Thursday, self-help expert and author Marianne Williamson declared her intention to seek the Democratic nomination for president in 2024. She is the first Democrat to oppose President Joe Biden, who has suggested he would run but has not publicly announced his campaign.
In 2019, Williamson entered the 2020 Democratic presidential nomination process, but her bid never gained traction. Her candidacy terminated in January 2020.
In an interview with Northwestern University’s Medill on the Hill, she announced her comeback. On March 4, she hopes to make an official announcement.
“I wouldn’t be running for president if I didn’t believe I could contribute to harnessing the collective sensibility that I feel is our greatest hope at this time,” she said.
“People who run the government are divided into two categories, those who either don’t care to fix it, or do not have the spine to fix it. And neither category should be running this country,” she said.
Williamson criticized the Democratic Party for reordering the primary schedule to make South Carolina, where Joe Biden does well, the first primary.
“How can you claim to be a champion of democracy when your own process is so undemocratic?” she said.
Williamson said the media contributed to the failure of her prior campaign.
“They tried to paint me as silly, they tried to paint me as unserious because they know I’m not,” she said.
Williamson stated that she is hopeful for young Americans.
“What we’re experiencing is the latest iteration of forces who put their property rights and their short term economic gain before the health, safety and well-being of the majority of people. Other generations have pushed back against that. Now it’s our turn to do that,” she said/
During debates in the summer of 2019, Williamson’s out-of-the-ordinary use of political language garnered notice.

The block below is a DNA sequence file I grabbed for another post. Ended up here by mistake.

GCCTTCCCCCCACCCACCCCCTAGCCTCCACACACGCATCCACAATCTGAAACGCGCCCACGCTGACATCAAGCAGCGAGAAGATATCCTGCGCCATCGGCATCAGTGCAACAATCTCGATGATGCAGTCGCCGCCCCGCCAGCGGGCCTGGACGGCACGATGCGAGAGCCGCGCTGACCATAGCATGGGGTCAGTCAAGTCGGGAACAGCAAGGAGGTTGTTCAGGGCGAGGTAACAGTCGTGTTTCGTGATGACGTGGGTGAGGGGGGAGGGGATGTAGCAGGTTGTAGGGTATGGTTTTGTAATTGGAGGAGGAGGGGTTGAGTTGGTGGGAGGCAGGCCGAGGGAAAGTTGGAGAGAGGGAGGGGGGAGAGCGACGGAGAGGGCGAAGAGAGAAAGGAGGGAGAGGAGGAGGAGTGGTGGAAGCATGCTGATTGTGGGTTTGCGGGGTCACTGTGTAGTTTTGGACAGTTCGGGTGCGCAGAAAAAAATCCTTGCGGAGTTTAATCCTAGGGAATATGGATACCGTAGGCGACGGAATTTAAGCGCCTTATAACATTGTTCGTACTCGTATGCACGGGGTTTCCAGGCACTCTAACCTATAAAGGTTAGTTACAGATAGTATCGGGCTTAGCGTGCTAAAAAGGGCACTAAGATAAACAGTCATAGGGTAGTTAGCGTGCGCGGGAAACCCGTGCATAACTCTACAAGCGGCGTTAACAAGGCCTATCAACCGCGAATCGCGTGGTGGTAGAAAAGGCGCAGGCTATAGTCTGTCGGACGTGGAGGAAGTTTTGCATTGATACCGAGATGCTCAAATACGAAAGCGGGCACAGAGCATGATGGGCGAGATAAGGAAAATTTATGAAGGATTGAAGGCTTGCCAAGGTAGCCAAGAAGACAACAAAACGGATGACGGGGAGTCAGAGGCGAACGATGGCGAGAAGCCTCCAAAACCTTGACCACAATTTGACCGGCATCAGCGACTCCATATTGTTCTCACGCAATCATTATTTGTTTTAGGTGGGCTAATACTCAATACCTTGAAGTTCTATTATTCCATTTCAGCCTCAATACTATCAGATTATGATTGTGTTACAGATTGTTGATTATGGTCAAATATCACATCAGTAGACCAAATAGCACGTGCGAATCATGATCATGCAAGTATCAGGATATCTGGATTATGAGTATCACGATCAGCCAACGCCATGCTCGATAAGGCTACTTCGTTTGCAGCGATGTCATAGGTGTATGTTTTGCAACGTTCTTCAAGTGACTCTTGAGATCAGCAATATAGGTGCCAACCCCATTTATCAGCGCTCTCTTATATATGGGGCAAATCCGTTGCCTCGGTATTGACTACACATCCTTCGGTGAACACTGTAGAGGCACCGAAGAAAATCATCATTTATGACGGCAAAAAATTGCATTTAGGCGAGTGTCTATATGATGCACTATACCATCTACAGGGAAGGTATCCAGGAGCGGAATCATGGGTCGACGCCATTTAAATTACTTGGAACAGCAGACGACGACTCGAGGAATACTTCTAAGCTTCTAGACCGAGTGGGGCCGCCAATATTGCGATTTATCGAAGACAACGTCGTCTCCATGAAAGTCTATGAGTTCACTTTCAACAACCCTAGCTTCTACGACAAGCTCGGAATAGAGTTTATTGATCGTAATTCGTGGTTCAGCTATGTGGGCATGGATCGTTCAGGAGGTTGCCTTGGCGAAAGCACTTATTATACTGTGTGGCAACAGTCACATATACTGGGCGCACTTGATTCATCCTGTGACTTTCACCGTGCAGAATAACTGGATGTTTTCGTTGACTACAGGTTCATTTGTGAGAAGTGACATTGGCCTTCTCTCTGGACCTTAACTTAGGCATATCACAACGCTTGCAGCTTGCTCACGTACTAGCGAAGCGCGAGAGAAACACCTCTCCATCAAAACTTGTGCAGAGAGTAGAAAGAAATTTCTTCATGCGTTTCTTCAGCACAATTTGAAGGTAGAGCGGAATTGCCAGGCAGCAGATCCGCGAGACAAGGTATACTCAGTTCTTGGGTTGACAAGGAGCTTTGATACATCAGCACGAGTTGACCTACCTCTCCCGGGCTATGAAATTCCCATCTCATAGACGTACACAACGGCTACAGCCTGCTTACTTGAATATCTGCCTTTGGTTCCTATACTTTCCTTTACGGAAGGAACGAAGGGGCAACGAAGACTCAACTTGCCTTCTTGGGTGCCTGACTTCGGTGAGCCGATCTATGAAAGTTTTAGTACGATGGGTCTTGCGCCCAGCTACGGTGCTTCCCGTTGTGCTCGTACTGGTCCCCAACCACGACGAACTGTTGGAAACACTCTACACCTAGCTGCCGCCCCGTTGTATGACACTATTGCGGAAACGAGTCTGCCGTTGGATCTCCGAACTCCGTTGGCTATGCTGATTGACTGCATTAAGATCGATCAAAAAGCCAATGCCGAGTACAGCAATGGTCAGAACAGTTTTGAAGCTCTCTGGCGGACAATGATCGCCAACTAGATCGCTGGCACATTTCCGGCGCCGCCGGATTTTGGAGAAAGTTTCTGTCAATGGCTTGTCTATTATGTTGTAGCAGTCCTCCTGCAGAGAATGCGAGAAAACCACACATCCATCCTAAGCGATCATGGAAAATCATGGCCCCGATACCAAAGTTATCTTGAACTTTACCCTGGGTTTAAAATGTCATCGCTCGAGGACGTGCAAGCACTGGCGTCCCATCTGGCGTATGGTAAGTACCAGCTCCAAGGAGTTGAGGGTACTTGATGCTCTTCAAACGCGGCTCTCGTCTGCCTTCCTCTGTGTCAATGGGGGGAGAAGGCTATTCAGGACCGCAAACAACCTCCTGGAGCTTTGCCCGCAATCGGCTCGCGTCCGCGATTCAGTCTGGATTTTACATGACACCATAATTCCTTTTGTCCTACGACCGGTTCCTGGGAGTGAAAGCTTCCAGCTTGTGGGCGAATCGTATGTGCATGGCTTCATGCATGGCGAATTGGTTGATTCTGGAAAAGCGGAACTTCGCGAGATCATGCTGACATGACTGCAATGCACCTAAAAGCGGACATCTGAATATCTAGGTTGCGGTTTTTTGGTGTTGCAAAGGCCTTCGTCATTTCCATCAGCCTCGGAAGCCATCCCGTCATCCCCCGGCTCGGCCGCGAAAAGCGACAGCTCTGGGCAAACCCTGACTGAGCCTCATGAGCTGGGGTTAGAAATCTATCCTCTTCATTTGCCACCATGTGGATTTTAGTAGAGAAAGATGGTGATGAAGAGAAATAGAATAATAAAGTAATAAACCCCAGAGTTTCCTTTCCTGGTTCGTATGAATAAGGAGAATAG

During one debate, she said she was “going to harness love for political purposes,” according to USA Today.
At a second debate, when describing the drinking water issues afflicting Flint, Michigan, she referred to the city’s persistent problem as “the tip of the iceberg.”
“If you think any of this wonkiness is going to deal with this dark psychic force of the collectivized hatred that this president is bringing up in this country, then I’m afraid that the Democrats are going to see some very dark days,” she said, referring to former President Donald Trump.
Williamson criticized the significance of money in politics.
“For politicians including my fellow candidates who themselves have taken tens of thousands and in some cases of hundreds of thousands of dollars from these same corporate donors to think that they now have the moral authority to now say we’re going to take them on I don’t think the Democratic party should be surprised that so many Americans believe ‘yada, yada, yada,’” she said.
In an op-ed published in The Washington Post in October 2019, she attacked the Democratic Party.
“Party bosses think they know better, claiming the right through money and establishment power to wage what amounts to an insidious assault on one of the most important aspects of our democratic process: selecting the presidential nominee,” she wrote.
“The old days of political backroom deals, where a few insiders determined who the candidate would be, are back. They didn’t really go away at all; they’re simply repackaged now, standing right in front of us, rebranding themselves as an ‘open process.’ Ladies and gentlemen, I present to you: faux democracy,” she wrote.
Later, she compared her competitors’ solutions to “the stale alternative of political leftovers, prepackaged as bromides with all the vitality and richness of spoiled food.”